All England Club chairman Ian Hewitt was left "very disappointed" by the ATP's and WTA's decision to strip Wimbledon of ranking points, but he added that the championships were left with "no other viable" alternative than banning players from Russia and Belarus from competing this year.
Hewitt also said the decision was also motivated by the desire to prevent the Championships from being used to promote Russia's political agenda.
The organisers of Wimbledon made the decision, back in April, to ban players from Russia and Belarus in response to the invasion of Ukraine. The ATP and WTA responded to the All England Club's decision by stripping Wimbledon of any ranking points, saying the exclusion of players "undermined" the integrity of the tour.
But Hewitt, talking to ESPN on Sunday, said the call to ban players from Russia and Belarus was a decision that was "beyond the interests of tennis alone" and was "influenced by the directive guidance which the government gave us in relation to the matter."
Hewitt said it would have been "wrong" to "defy the government guidance," which left Wimbledon with two options: "One was a route to consider having personal declarations from players and, frankly, we did not think that was the right approach for a tournament of our kind. We were not willing to put in jeopardy any safety of players, and we think that that route would have involved implications for players' safety or safety of their families, which really left no other viable alternative," Hewitt told ESPN.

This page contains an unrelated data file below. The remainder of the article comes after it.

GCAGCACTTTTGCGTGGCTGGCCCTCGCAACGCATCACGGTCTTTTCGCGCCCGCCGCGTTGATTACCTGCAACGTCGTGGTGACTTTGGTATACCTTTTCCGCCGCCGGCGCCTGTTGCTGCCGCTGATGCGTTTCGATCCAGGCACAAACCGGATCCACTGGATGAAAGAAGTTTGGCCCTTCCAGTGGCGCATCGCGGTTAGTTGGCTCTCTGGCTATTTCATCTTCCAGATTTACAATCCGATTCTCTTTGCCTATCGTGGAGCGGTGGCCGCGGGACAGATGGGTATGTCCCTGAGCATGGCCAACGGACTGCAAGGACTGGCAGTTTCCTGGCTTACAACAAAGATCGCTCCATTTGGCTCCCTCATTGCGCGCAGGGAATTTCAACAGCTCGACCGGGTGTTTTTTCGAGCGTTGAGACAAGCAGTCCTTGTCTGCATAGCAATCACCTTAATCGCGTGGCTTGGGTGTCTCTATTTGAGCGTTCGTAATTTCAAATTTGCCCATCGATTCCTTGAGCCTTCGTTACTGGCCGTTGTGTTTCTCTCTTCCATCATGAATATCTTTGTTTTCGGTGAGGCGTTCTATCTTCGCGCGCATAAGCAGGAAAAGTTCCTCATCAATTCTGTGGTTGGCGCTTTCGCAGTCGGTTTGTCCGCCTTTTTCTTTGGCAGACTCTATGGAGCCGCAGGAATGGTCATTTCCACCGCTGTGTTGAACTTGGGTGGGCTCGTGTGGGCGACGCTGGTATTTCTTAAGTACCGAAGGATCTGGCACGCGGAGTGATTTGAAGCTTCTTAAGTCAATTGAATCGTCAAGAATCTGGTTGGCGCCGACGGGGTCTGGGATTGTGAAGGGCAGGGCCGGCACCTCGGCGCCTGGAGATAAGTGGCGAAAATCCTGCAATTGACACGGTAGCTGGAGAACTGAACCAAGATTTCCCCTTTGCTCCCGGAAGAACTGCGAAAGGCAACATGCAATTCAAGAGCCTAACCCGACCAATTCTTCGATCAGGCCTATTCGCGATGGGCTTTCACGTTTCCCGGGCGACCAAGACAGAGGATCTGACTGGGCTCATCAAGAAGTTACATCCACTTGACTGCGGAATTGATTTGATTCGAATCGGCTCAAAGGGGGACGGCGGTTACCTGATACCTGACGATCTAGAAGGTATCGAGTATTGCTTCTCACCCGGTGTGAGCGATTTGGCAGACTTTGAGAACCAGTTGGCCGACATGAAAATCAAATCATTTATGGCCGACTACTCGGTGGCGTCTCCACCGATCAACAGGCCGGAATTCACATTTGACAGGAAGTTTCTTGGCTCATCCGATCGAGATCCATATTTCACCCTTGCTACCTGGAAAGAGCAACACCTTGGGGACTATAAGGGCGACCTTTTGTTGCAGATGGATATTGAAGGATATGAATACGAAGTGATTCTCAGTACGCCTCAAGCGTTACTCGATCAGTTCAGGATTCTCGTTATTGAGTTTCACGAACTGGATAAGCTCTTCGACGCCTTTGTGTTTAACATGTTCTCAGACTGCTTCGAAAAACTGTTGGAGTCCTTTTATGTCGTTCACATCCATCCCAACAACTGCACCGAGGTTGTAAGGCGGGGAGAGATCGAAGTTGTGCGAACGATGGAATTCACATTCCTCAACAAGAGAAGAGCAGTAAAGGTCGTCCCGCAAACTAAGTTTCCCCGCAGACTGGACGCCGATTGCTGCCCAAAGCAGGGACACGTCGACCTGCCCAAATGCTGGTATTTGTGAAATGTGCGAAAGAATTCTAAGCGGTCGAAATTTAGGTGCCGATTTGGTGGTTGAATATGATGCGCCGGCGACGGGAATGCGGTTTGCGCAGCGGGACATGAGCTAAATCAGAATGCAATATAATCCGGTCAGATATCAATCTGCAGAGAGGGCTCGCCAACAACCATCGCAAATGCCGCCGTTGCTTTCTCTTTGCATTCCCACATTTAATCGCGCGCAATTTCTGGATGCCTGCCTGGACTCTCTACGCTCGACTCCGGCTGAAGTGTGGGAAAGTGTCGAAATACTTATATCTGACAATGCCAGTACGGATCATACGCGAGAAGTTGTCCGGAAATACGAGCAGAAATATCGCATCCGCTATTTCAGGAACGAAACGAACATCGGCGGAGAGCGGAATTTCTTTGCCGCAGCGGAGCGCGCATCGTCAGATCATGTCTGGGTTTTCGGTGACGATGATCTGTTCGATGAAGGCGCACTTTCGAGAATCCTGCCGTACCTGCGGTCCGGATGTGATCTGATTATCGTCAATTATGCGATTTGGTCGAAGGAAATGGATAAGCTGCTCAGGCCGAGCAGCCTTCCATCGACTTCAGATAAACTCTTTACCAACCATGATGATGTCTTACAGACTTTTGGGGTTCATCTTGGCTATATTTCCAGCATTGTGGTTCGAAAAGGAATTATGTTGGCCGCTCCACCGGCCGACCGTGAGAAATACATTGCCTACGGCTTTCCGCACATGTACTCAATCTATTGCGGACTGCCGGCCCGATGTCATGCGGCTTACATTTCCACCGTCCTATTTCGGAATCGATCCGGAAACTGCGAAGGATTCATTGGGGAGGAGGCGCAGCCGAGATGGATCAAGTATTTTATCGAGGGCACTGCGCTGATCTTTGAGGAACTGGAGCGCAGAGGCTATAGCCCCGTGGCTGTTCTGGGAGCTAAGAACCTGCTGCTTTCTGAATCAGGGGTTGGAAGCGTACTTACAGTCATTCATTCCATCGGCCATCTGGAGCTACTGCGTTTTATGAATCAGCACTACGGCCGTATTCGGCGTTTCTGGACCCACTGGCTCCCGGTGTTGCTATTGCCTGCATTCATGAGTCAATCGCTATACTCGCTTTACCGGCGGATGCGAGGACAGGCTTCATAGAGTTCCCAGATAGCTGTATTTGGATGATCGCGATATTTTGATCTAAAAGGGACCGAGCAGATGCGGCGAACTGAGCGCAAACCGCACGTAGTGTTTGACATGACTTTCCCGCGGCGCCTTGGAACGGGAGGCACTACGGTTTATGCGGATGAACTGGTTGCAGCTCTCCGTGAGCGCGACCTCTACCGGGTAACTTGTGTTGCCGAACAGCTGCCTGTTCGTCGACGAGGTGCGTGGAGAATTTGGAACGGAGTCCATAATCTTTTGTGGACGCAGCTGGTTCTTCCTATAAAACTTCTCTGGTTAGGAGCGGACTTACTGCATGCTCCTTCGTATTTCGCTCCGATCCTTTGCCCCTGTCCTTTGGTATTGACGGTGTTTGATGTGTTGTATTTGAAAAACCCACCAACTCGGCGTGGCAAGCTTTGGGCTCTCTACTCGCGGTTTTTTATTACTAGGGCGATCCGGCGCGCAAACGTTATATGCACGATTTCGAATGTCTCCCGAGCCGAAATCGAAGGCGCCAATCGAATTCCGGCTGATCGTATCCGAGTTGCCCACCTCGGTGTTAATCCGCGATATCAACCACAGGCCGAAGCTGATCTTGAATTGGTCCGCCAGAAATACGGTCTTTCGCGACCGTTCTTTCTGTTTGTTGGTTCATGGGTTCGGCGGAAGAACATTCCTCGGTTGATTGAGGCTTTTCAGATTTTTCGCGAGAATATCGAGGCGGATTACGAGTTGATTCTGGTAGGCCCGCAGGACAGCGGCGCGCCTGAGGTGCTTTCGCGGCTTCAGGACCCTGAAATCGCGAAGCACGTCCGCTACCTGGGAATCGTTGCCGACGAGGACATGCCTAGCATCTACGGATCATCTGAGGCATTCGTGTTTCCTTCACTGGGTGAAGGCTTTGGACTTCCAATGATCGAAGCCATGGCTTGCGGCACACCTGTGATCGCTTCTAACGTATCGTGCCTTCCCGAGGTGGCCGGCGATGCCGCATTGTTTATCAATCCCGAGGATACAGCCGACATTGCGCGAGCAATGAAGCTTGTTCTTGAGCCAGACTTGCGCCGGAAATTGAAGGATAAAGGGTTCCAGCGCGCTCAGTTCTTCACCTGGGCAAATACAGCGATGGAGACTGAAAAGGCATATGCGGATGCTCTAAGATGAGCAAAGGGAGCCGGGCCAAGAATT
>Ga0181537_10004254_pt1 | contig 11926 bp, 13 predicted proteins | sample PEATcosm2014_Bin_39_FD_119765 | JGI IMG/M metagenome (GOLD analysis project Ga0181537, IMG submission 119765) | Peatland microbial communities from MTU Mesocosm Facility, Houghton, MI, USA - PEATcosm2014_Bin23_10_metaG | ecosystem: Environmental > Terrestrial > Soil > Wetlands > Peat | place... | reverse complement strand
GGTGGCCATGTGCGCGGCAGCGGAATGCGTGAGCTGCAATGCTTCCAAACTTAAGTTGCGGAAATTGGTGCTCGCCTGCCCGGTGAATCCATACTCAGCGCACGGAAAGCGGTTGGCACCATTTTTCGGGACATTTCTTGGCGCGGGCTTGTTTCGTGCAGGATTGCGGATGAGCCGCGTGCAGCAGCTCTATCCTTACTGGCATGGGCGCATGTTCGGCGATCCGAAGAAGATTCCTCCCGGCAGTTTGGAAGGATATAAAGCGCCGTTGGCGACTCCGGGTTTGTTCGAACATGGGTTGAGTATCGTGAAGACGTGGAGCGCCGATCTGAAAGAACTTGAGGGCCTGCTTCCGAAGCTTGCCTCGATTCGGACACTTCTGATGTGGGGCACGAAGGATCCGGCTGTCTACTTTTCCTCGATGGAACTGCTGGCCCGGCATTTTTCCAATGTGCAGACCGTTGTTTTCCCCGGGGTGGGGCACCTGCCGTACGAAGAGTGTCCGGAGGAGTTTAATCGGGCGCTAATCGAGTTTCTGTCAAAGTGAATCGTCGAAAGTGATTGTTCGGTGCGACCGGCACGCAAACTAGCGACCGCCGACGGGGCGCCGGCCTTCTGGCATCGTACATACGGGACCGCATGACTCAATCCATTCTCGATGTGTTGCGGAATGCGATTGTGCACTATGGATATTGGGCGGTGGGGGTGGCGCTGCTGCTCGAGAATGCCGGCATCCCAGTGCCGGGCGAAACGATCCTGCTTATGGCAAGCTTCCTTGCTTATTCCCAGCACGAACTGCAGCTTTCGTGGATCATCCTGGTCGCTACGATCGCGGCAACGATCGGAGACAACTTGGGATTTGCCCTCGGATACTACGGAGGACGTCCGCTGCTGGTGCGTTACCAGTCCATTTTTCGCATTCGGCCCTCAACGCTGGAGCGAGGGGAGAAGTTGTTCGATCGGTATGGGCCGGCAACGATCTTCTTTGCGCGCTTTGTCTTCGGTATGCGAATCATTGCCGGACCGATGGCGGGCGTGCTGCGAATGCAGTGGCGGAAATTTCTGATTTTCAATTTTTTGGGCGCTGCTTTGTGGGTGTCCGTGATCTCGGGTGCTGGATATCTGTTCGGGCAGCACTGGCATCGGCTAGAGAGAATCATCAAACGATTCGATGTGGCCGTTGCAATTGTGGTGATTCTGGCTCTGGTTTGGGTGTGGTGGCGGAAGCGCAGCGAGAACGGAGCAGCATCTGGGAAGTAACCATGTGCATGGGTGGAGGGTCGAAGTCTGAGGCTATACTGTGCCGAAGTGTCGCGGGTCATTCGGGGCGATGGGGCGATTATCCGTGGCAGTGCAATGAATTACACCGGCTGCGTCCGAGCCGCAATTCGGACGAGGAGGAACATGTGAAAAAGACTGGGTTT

"But also, it was very important to us that Wimbledon, given the profile that we have, should not be used in any way, by the propaganda machine which we know the Russian government employs in relation to its own people and how their position in the world is presented and that would be, we just would not countenance Wimbledon success or participation in Wimbledon being misused in that way.
"So as a result of the combination of reasons, we were left with no viable alternative other than to decline entries. We hugely regret the impact on the individual players affected, but we also hugely regret the impact on so many innocent people which the tragic situation in Ukraine has caused."
"In relation to the decision of the ATP and WTA to remove ranking points, yes, we are very disappointed with that. We believe it is a disproportionate approach and frankly we believe it is more damaging to the interests of a large majority of players, and we regret that decision of the ATP and WTA.
"We respect that opinions do differ, but we would have hoped that there would have been a different way of tackling that in the interests of the players, but as regards our decision, we certainly stand by our decision. I'd say now our primary focus is to get on with the Championships and prove that we are really a championship that is the pinnacle of the sport."